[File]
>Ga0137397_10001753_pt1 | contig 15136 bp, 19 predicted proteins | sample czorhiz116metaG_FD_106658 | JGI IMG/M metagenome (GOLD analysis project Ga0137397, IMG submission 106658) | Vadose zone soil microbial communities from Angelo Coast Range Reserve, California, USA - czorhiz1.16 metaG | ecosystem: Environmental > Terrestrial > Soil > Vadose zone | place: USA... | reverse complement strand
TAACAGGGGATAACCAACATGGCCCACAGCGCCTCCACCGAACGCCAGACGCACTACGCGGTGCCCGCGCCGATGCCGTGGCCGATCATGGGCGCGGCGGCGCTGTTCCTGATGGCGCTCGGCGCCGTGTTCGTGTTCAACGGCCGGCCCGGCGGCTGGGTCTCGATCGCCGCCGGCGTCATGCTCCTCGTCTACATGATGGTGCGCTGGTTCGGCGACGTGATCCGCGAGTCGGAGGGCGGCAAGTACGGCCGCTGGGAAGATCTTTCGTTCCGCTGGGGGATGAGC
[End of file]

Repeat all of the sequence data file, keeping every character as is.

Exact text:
>Ga0137397_10001753_pt1 | contig 15136 bp, 19 predicted proteins | sample czorhiz116metaG_FD_106658 | JGI IMG/M metagenome (GOLD analysis project Ga0137397, IMG submission 106658) | Vadose zone soil microbial communities from Angelo Coast Range Reserve, California, USA - czorhiz1.16 metaG | ecosystem: Environmental > Terrestrial > Soil > Vadose zone | place: USA... | reverse complement strand
TAACAGGGGATAACCAACATGGCCCACAGCGCCTCCACCGAACGCCAGACGCACTACGCGGTGCCCGCGCCGATGCCGTGGCCGATCATGGGCGCGGCGGCGCTGTTCCTGATGGCGCTCGGCGCCGTGTTCGTGTTCAACGGCCGGCCCGGCGGCTGGGTCTCGATCGCCGCCGGCGTCATGCTCCTCGTCTACATGATGGTGCGCTGGTTCGGCGACGTGATCCGCGAGTCGGAGGGCGGCAAGTACGGCCGCTGGGAAGATCTTTCGTTCCGCTGGGGGATGAGC